Every spring and summer from age seven until I learned to drive, whenever I got a few dollars, I rode my bike to Lockwood’s general store and bought packs of cards from Jean, the store clerk who always saved extras for me. Sometimes I had the $10 or $15 to buy a whole box of 36 packs. I’d take the box home, close the door to my bedroom and set to work. The cards were numbered, so I had to put them in order. I opened each pack of 15 cards, chomped the stale pink gum, and shuffled them into my sorting box, a white corrugated cardboard contraption with 10 separate compartments made specifically for neurotic kids like me. I dropped each card into a separate compartment based on the number printed on its back. First I separated them by the hundreds—100s, 200s, 300s, and so on piling into separate slots. Then I split each of those stacks into teens, 20s, 30s, and so on until I had a small enough stack to order by hand. I cross-referenced these against the list of cards I needed to complete the set, then I filled the gaps in the polyvinyl display book pages where I kept the work in progress.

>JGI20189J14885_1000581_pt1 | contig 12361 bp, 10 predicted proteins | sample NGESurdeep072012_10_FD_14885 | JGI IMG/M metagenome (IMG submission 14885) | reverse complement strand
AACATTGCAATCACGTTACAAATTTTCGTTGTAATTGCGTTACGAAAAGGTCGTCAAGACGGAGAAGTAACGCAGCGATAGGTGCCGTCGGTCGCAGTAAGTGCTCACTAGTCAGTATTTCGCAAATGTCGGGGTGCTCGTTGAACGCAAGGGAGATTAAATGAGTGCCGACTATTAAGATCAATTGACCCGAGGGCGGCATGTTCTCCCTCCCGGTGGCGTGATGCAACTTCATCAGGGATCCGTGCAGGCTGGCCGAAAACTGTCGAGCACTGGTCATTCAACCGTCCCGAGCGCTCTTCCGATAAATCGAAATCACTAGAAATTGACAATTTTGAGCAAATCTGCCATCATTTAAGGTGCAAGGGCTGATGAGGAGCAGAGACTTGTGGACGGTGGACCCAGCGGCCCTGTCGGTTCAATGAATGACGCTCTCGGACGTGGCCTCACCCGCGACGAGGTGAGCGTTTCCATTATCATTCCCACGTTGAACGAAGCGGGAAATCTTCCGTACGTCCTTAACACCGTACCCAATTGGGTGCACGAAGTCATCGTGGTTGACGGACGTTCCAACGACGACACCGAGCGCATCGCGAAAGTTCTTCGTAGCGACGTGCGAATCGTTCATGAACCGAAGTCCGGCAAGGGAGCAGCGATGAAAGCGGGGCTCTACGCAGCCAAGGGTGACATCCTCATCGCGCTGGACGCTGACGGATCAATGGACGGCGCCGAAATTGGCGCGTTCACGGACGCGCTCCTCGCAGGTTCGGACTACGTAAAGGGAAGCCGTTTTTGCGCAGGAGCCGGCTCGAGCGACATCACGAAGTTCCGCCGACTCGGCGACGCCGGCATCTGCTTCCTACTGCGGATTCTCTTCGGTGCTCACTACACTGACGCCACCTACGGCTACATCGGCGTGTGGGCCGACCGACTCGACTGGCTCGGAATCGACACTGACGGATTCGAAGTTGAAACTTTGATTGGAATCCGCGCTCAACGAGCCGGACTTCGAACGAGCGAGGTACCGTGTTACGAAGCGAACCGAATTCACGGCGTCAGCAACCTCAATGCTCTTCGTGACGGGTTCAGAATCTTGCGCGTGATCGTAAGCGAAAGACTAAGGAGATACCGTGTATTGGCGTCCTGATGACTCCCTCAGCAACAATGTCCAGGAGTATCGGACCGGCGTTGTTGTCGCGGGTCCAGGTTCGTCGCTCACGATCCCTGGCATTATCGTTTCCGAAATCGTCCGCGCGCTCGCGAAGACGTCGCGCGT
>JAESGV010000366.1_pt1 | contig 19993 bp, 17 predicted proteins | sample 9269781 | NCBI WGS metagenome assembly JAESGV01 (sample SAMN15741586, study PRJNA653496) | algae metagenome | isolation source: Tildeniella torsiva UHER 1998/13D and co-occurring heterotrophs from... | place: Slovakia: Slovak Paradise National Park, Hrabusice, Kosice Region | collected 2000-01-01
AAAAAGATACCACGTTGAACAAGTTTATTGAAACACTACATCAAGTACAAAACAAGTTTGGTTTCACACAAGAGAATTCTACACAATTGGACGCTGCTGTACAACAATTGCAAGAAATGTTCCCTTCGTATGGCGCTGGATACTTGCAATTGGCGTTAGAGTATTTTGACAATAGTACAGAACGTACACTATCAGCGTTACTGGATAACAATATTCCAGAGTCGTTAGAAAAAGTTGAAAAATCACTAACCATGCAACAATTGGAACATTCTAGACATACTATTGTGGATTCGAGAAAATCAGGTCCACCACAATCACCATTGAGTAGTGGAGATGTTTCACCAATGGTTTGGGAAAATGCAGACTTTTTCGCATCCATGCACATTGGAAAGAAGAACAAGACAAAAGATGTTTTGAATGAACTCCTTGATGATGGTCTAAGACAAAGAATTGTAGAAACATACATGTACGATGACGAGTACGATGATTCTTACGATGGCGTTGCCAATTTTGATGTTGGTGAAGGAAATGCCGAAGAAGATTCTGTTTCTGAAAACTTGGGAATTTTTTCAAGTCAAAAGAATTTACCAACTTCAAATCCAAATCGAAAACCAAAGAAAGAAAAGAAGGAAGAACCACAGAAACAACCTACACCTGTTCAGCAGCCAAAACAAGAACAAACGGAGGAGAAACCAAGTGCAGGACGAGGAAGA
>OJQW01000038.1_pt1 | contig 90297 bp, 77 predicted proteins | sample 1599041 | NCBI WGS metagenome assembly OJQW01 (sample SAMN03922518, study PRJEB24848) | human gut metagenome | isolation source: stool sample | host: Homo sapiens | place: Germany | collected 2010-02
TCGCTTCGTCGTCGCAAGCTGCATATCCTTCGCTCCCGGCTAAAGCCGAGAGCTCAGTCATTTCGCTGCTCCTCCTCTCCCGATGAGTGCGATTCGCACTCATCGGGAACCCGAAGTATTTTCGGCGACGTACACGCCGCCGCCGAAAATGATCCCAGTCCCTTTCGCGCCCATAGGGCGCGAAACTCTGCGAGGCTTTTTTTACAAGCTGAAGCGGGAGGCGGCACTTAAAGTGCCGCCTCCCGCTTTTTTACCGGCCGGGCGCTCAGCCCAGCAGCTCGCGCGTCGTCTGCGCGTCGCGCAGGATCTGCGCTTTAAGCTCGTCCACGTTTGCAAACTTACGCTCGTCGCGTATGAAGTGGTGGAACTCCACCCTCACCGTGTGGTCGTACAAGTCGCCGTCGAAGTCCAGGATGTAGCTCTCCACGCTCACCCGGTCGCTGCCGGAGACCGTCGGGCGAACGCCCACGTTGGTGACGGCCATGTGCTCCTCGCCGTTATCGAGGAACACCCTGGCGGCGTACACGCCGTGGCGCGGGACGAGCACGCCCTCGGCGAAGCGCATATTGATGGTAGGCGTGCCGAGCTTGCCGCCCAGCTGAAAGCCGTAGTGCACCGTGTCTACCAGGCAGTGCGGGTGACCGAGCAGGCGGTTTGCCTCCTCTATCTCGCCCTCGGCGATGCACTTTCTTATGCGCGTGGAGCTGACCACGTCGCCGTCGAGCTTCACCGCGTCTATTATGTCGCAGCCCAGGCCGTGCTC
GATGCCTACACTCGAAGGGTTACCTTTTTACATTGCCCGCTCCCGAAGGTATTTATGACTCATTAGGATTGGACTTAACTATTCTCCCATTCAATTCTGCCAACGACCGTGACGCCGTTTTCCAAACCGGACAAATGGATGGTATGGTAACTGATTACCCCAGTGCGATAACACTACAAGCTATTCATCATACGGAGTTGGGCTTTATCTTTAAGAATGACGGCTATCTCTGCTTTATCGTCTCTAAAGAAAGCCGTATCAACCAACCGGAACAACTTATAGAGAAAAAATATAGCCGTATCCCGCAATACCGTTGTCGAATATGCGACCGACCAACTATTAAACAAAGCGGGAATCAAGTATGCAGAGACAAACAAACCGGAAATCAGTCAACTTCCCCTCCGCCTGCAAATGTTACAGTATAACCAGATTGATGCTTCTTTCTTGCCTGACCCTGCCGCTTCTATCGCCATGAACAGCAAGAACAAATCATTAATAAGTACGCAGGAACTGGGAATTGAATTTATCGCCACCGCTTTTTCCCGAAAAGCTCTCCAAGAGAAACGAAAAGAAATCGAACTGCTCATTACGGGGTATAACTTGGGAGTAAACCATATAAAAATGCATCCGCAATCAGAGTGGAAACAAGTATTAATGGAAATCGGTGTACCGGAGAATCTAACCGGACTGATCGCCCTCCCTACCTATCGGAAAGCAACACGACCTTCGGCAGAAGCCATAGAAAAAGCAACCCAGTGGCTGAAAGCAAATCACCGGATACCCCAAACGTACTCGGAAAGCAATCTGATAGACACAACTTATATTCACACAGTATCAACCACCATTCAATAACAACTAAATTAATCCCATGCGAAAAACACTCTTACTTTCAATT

By the end of the summer I usually needed a handful of cards, which I acquired through trades with friends or else scavenged from bins at collector shows held by other hobbyists at local schools and VFWs. When I was 13, my friend Chris knew that I was desperate for a Ken Howell to finish my 1990 Fleer set. He had one. He demanded a whole dollar for it. I was indignant, because Howell was a mediocre pitcher for the Phillies and his card was worthless to anyone but me. But Chris, a burgeoning businessman, knew about supply and demand and stuck to the price. I forked over the 99-cent markup to satisfy my completion urge. The set was complete, and so was my summer.